Lovers in a dangerous time
“Only connect,” the British novelist E.M. Forster prescribed in 1910. At the time, he wrote those words partly as a straightforward call for more intimate human understanding. But more than a century later, being online can leave us feeling all-too-well-connected: outrage chases every Twitter misstep, and a casual search for a recipe means you’ll be seeing ads for cookware on your social media feeds for a week. Meanwhile, genuine human contact can increasingly feel elusive. Only connect? If only we could. If only connection didn’t sometimes feel so creepy.
Such concerns are the storm clouds that hover over Caleb Crain’s contemplative, foreboding second novel Overthrow. That’s a brash title considering the bookish temperament of the story, which follows a group of bright young political idealists in a story peppered with references to 17th-century British literature. But considering the novel covers life online in the years just before Edward Snowden, Cambridge Analytica and Russian interference exploded our pretenses about privacy, the title evokes the very real sense of an old order coming undone.
Before it’s any of that, though, Overthrow is a love story. Matthew, a graduate student trudging his way through his dissertation on early modern English poetry, has a chance meeting with Leif, the passive leader of a small group of Occupy-adjacent participants with an interest in intuition and mind-reading and such. There’s a casual, dorm-lounge-ish feel to this pursuit at first – Tarot decks, one-upping banter, a half-serious official name, the Working Group for the Refinement of the Perception of Feelings. But it’s girded by serious idealism. “It’s a war over perceiving,” Leif explains. “Over what we’re allowed to perceive, still.”
As Leif and Matthew’s romance deepens, so does the Working Group’s prankishly subversive efforts, which include an intuited password and the hacking of a Homeland Security contractor. The subsequent arrest of four of its members is inevitable, but soon becomes a farce of misinterpretations. The quartet is dubbed the Telepathy Four by the media.
“Occupy hacks Homeland Security,” reads one headline. “Do you want to overthrow the government?” one journalist asks.
For Leif, a barista and aspiring poet with a line from Andrew Marvell tattooed on his arm, the media circus is at once an emotional drain and proof that the forces that control technology manipulate how it’s used and perceived.
There are a number of familiar ways a novel can address the subjects Overthrow raises – surveillance, subversion, hacking, the justice system, government overreach – and Crain studiously avoids all of them. Nobody will confuse the novel for a thriller; on one of their first dates, Leif and Matthew pad through the Morgan Library, pondering the Gilded Age’s excesses. Though jails and the legal bureaucracy claim much of the stage, the mood rarely descends into Kafka-esque paranoia. And while it’s easy to imagine somebody like Tom Wolfe making a sweeping statement out of this material, stuffing his narrative with archetypes, Crain has declined to write the kind of social novel that’s thickened with detail about political movements and the institutions they tussle with.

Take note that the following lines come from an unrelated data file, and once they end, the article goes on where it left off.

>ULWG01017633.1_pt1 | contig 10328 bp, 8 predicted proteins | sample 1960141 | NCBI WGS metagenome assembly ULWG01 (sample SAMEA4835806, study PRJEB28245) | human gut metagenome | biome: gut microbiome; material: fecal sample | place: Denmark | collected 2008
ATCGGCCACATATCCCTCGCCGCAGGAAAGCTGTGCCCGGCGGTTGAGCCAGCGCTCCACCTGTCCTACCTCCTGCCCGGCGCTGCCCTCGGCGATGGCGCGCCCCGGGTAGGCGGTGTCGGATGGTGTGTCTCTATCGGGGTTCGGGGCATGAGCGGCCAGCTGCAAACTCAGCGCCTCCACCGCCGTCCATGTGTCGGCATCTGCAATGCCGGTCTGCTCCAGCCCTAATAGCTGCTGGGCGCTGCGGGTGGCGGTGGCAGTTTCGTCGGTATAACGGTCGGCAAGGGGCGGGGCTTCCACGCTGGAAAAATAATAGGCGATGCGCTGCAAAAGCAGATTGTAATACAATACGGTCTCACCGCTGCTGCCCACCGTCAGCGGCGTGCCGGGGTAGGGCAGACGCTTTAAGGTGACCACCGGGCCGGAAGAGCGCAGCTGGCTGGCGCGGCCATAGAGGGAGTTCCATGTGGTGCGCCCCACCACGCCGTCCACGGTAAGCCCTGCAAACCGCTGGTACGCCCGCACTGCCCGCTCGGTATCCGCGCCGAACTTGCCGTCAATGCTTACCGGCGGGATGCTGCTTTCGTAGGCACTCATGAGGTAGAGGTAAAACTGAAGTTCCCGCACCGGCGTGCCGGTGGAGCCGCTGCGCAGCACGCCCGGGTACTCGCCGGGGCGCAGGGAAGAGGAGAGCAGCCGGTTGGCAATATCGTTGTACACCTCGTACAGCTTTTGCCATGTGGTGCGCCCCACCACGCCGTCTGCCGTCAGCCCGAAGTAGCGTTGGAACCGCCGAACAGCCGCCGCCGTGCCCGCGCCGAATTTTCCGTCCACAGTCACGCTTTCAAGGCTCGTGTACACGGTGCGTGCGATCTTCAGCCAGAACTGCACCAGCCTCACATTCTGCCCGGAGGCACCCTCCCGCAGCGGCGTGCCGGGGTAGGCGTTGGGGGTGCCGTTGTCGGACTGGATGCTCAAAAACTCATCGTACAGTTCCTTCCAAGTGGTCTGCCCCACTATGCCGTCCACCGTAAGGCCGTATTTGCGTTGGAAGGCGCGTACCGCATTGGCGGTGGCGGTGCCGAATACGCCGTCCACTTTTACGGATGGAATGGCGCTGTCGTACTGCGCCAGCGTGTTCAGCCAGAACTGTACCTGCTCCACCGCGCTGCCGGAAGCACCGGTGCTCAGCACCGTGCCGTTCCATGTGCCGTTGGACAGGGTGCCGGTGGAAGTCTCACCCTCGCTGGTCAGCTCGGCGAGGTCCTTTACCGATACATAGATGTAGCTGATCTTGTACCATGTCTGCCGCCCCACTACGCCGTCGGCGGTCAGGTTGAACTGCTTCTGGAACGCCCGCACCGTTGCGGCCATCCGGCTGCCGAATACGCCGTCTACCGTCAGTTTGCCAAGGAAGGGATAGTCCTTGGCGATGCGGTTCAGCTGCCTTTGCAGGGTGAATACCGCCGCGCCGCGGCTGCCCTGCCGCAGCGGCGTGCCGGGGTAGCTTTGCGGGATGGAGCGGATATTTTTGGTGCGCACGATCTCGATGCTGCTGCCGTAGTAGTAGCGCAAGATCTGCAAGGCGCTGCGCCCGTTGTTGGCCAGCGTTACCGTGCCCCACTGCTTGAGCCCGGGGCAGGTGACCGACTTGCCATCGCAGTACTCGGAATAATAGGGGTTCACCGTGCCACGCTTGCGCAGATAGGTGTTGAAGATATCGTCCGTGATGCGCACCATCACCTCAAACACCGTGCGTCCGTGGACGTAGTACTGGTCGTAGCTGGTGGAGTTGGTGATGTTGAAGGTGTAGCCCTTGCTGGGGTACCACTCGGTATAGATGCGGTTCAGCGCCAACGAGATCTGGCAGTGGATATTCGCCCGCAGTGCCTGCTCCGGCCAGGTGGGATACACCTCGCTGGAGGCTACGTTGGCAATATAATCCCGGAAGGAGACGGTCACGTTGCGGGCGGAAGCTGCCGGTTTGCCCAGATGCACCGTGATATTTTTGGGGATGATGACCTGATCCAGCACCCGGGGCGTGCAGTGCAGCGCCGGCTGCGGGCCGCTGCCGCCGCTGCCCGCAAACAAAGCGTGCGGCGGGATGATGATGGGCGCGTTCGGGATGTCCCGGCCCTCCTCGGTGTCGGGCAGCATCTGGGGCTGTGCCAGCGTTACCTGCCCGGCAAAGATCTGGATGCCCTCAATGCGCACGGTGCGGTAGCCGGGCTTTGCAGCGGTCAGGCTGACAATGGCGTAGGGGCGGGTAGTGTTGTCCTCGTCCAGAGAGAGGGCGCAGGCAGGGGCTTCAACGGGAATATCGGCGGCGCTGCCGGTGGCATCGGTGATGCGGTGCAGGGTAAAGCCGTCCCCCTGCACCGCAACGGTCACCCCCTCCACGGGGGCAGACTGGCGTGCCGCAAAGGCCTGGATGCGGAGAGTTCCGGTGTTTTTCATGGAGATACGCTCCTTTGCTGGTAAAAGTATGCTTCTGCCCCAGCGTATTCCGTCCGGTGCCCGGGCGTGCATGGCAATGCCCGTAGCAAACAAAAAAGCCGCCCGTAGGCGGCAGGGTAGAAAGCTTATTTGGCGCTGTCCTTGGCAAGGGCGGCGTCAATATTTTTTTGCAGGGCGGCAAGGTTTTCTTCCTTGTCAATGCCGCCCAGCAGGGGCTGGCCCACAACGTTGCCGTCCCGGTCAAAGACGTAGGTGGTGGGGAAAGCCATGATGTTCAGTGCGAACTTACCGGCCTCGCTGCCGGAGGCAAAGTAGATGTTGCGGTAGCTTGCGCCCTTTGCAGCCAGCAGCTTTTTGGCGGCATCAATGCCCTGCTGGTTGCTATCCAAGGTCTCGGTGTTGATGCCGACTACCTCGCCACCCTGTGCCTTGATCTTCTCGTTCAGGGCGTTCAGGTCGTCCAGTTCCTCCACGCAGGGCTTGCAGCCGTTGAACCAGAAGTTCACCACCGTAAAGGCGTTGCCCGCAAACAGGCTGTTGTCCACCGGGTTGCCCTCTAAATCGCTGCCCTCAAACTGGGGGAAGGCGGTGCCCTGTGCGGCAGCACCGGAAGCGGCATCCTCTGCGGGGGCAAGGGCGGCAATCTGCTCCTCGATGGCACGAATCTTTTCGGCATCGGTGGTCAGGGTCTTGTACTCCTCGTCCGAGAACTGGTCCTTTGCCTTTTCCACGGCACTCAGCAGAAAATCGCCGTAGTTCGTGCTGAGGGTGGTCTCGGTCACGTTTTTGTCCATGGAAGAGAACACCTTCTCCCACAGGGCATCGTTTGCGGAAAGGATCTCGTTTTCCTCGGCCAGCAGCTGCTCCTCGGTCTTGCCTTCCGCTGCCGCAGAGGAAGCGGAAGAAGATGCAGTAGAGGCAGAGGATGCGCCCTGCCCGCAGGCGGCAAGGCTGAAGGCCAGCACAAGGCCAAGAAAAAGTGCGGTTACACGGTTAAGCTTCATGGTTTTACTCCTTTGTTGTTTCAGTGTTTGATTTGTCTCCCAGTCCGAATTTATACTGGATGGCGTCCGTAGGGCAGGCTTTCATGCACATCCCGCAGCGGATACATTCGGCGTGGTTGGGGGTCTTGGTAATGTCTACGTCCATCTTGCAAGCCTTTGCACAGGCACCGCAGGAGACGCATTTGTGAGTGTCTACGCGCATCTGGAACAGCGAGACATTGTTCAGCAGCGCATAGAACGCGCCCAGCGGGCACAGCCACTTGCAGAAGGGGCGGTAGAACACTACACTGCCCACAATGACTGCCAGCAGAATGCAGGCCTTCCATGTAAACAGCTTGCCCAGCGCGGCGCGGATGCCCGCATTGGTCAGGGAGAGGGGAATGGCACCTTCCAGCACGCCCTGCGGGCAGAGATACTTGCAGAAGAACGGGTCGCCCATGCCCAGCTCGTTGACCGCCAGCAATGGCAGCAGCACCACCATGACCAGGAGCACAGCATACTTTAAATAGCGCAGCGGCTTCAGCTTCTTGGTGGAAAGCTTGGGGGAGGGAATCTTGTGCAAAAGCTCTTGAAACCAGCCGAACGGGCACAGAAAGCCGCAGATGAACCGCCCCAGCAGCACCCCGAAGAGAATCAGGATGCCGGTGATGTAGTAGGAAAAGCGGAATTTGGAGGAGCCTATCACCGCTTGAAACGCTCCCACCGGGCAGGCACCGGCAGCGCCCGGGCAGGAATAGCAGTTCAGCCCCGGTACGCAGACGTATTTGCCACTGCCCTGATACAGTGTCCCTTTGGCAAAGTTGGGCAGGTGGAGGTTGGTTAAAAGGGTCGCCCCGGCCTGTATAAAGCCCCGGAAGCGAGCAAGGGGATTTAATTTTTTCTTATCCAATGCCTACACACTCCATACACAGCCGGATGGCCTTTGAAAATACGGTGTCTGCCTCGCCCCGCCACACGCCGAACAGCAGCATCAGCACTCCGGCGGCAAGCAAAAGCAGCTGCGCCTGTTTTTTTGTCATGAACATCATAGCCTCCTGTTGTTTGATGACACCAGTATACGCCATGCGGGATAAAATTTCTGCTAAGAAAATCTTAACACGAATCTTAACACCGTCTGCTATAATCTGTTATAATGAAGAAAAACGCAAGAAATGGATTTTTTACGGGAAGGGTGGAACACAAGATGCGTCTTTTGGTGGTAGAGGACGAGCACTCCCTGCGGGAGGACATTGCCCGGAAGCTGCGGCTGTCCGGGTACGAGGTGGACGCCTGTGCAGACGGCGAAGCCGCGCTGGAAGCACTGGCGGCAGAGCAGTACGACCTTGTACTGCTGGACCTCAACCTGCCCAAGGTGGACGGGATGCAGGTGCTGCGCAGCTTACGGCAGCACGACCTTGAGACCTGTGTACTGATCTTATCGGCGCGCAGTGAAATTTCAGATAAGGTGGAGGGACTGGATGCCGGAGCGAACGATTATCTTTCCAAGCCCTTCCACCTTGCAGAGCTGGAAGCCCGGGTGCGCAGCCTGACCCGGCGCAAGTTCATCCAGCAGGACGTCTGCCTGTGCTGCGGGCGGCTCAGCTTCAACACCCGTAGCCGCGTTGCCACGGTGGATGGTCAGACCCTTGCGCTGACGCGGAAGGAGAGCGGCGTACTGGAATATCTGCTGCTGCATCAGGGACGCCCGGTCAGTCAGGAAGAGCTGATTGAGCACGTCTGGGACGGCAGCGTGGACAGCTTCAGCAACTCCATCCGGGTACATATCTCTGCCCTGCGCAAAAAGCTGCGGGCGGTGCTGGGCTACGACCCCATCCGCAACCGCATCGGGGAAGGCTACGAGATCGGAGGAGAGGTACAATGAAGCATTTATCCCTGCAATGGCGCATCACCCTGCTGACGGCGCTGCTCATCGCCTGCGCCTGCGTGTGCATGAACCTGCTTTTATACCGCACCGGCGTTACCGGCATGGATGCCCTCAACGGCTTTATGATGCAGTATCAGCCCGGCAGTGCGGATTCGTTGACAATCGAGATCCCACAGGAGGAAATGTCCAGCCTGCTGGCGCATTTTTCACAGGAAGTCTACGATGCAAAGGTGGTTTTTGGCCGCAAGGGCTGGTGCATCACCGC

Rather, Crain opts to tell this story at a more intimate level, with a degree of emotional acuity that recalls Henry James (whose work plays a modest but meaningful role in the story). At its strongest, Overthrow captures the depth of disconnection that the online world creates, and the dread and depression it sows. “People get so angry now when they see someone paying more attention to thoughts and feelings than they think thoughts and feelings deserve,” one of the Telepathy Four says. “It’s like there’s a sumptuary law against introspection.”
Crain demonstrated this knack for deep habitation in his characters in his 2013 debut, Necessary Errors, a lush tale of 20-somethings in early ‘90s Prague as the city transitioned out of Communism. That book is one of the strongest debut novels in recent years, and Overthrow occasionally struggles for a similar depth and intensity. The drama of one legal discussion comes solely from a defendant’s desperate need to urinate; the particulars of hacking and its consequences distract from the characterizations that are Crain’s forte.
But Crain’s chief goal is to put a narrative shape around the inchoate sense of dread that we have around technology, the way we sense we’re being manipulated in ways we can’t quite pinpoint. And in that regard, Overthrow accomplishes its mission. In the years to come, “no one will feel watched, but everyone will feel, what’s a good word, appreciated,” a dark figure intones toward the novel’s end. “No one will have the feeling that there is a smelly human on the other side of the screen somewhere, totting up merits and demerits.” Swapping human connection for an algorithm of convenience is a lousy bargain, Crain argues. His novel is a sensitive, provocative plea to recognize what gets lost in the exchange.
Caleb Crain unpacks modern fears in his new book Overthrow.